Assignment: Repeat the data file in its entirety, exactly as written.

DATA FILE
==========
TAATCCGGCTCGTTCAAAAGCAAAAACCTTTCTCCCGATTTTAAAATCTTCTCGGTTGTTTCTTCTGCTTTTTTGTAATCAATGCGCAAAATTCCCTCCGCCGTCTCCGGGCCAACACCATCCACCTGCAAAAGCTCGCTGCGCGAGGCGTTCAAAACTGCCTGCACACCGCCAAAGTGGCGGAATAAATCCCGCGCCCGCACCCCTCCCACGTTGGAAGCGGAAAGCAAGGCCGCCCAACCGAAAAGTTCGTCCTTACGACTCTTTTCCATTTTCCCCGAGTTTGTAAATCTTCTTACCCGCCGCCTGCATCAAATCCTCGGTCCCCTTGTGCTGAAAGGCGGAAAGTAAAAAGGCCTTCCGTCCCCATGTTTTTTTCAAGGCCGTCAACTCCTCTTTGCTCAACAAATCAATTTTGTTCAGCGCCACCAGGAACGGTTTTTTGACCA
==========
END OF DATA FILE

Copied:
TAATCCGGCTCGTTCAAAAGCAAAAACCTTTCTCCCGATTTTAAAATCTTCTCGGTTGTTTCTTCTGCTTTTTTGTAATCAATGCGCAAAATTCCCTCCGCCGTCTCCGGGCCAACACCATCCACCTGCAAAAGCTCGCTGCGCGAGGCGTTCAAAACTGCCTGCACACCGCCAAAGTGGCGGAATAAATCCCGCGCCCGCACCCCTCCCACGTTGGAAGCGGAAAGCAAGGCCGCCCAACCGAAAAGTTCGTCCTTACGACTCTTTTCCATTTTCCCCGAGTTTGTAAATCTTCTTACCCGCCGCCTGCATCAAATCCTCGGTCCCCTTGTGCTGAAAGGCGGAAAGTAAAAAGGCCTTCCGTCCCCATGTTTTTTTCAAGGCCGTCAACTCCTCTTTGCTCAACAAATCAATTTTGTTCAGCGCCACCAGGAACGGTTTTTTGACCA